The awkward timing should not obscure the merit of President Reagan's suggestion that the United Nations spend six months of the year in Moscow.
It may have been impolitic for him to knock the United Nations just as he was about to use it as a set for striking a peacenik's pose, and at a time when he may have to call upon its peace-keeping force to dig him out of Lebanon, but his point is sound.
The minds of the world organization, which are much given to maundering, would be wonderfully focused by the prospect of dividing their time between the capital of world communism in winter and steaming, irascible New York in summer.
Such an arrangement, would, it is true, seriously menace the comfort of the Turtle Bay debating society, but think what it could do for the people who have to stay in the Soviet Union all the time.
If all the personnel of the United Nations were to make the move, some 35,000 new people would be decanted into Red Square. And, since the KGB makes a practice of following all foreigners around, Yuri V. Andropov's old outfit could be taxed to the breaking point by such a levy on its resources.
It is possible that the KGB would have to cut down on harassing its own people. Maybe Andrei Sakharov could sneak in a call to the West while some agent was busy masquerading as a chauffeur for the Chad delegation. If they had to dip into prison personnel for shadows, maybe Anatoly Scharansky could breathe a little easier.
We must not be chauvinistic about this. New York is not always a day at the beach, but compared with the Kremlin it is heaven on earth.
True, you might get mugged on Manhattan's subway, and Gotham cabbies will talk your arm off, but in Moscow you can't get a cab at all. One U.S. businessman ended up in a straitjacket after four days of trying to get one in the taxi-line outside his hotel to drive him where he wanted to go.
Another hazard--and this would be particularly daunting to diplomats, who hardly ever eat at home--is the primitive quality of socialist dry cleaning. The first secretary either goes forth with the soup stain on his vest or reeking of kerosene. Space they can do, but earthly amenities elude the comrades.
That is the odd thing about them. Their classical ballet is matchless, their rocketry alarming, but the everyday is totally beyond them.
They cannot grow food, for instance. Possibly, it is because their national character has been so shaped by the paranoia that is the result of the historic invasions of the motherland that they spend time that should be given to watering or weeding to looking over their shoulders. Whatever the cause, the result of the failure is that Muscovites, unless they have access to hard-currency stores, spend half their lives in food lines, at the end of which they may or may not get a head of cabbage.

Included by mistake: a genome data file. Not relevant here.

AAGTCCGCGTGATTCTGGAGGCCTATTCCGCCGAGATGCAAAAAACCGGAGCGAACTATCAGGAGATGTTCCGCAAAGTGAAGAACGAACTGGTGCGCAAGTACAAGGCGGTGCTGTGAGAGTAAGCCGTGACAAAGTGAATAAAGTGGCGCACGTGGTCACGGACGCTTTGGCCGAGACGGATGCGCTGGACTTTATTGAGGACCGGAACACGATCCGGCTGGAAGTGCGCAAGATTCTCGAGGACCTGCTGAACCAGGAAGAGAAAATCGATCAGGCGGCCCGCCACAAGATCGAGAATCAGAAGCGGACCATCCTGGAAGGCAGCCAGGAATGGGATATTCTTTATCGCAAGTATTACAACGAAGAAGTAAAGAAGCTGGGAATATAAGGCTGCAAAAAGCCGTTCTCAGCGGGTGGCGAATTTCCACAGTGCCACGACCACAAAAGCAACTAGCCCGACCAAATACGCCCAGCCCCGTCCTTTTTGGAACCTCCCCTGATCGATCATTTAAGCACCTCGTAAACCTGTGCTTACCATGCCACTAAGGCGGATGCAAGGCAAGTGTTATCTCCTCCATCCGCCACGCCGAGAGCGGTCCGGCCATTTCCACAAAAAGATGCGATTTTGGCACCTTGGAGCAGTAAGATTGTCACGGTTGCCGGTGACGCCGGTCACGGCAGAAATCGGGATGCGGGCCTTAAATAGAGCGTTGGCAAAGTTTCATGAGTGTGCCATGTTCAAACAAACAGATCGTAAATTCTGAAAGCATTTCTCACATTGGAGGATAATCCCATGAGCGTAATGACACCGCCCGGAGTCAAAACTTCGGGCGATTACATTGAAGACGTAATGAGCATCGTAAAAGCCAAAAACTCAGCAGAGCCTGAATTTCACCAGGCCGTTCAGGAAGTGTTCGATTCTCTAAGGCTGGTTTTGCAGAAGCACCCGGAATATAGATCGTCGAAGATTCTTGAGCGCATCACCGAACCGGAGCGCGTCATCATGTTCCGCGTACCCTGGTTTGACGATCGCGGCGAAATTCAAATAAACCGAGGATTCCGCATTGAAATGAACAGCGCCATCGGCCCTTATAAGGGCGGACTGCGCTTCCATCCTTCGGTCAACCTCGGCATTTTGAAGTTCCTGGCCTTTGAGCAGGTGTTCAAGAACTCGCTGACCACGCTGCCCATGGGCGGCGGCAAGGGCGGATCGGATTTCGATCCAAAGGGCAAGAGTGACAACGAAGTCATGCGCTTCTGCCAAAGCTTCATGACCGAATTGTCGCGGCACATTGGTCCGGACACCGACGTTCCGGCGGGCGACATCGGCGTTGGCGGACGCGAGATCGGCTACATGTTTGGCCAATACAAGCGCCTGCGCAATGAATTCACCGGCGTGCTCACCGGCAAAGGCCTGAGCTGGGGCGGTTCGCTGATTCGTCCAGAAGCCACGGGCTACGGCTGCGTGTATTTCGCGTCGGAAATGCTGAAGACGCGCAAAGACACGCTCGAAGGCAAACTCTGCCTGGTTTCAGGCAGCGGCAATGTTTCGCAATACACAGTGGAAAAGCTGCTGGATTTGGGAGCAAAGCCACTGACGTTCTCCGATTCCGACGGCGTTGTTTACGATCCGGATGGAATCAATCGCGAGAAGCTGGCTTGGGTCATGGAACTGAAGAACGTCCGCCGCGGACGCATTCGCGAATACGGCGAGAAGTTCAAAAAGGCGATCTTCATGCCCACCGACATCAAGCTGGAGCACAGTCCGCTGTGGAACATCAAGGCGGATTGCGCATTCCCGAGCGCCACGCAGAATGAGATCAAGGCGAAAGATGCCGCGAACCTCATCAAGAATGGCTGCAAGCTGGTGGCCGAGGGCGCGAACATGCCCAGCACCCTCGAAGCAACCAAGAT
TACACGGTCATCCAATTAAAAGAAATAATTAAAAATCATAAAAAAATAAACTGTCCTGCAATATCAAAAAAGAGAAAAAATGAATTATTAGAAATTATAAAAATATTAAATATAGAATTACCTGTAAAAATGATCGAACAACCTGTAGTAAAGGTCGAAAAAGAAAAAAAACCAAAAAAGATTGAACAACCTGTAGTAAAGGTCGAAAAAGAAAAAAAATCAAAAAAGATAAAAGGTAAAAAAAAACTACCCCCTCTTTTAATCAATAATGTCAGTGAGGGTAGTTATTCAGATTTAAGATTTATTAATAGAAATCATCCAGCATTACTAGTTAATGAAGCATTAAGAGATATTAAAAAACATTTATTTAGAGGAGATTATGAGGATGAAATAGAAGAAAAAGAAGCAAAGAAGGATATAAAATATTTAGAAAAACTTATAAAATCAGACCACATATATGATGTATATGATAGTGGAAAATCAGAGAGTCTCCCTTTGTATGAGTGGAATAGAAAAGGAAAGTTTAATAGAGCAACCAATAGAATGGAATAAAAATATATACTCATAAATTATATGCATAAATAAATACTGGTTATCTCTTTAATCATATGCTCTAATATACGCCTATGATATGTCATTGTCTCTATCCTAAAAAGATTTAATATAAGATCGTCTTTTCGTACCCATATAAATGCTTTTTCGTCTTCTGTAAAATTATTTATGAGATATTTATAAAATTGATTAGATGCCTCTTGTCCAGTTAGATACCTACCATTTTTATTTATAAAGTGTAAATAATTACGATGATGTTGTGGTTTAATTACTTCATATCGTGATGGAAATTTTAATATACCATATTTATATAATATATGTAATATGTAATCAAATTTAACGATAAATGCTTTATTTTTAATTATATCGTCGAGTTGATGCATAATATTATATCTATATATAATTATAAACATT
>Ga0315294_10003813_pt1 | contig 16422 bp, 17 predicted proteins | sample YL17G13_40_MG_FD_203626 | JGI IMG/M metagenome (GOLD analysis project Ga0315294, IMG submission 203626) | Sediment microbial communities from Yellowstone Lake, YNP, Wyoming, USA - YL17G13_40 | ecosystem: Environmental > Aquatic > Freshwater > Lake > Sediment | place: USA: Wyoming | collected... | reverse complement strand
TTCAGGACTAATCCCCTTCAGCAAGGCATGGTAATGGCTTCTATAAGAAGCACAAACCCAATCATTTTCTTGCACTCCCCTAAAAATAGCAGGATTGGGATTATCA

The hopeful view might be that the Soviets would become so obsessed with competing with New York that they would plunge into a consumer contest, flooding Moscow with delis and coffee shops and Bergdorf-Goodmans. The risk is that they would, as they so often do, get hold of the wrong end of the stick and teach their citizens to be short with strangers and try to recreate the Times Square hooker scene.
Behind Reagan's suggestion, of course, is the abiding right-wing neurosis, which is the belief that people who haven't been to Moscow are irresistibly drawn to the Soviet way of life. But any study of the human traffic flow, especially in recent years, should convince Reagan and company that the rest of the world has long since caught on to the fact that free is better.
But there's no convincing conservatives, and they are forever wanting to squander millions to influence what they feel is an unfair contest.
They will tell you that the Soviets out spend us on propaganda by horrendous ratios. They want a Radio Marti to tell Havana how tough things are in Cuba.
The fact that nobody builds home-made air balloons to escape to East Germany or that the Soviet Union has no illegal immigration problem does not reassure them.
They truly believe that Third World countries and European brains are closet Reds. The right-wing worry goes back to the '30s, when many American intellectuals joined the Communist Party because the Great Depression had shaken their faith in the capitalist system.
But that was a long time ago, and since then just about everybody has caught on to the terrible chasm between the dream of Marx and the reality as endured in the Soviet Union.
The thought of experiencing it first-hand may cause delegates from small, self-righteous countries to cut down on the lectures and votes against us. On the other hand, they might brand the mere threat as a violation of human rights as bad as anything the Soviets commit, something Reagan says they don't pay nearly enough attention to.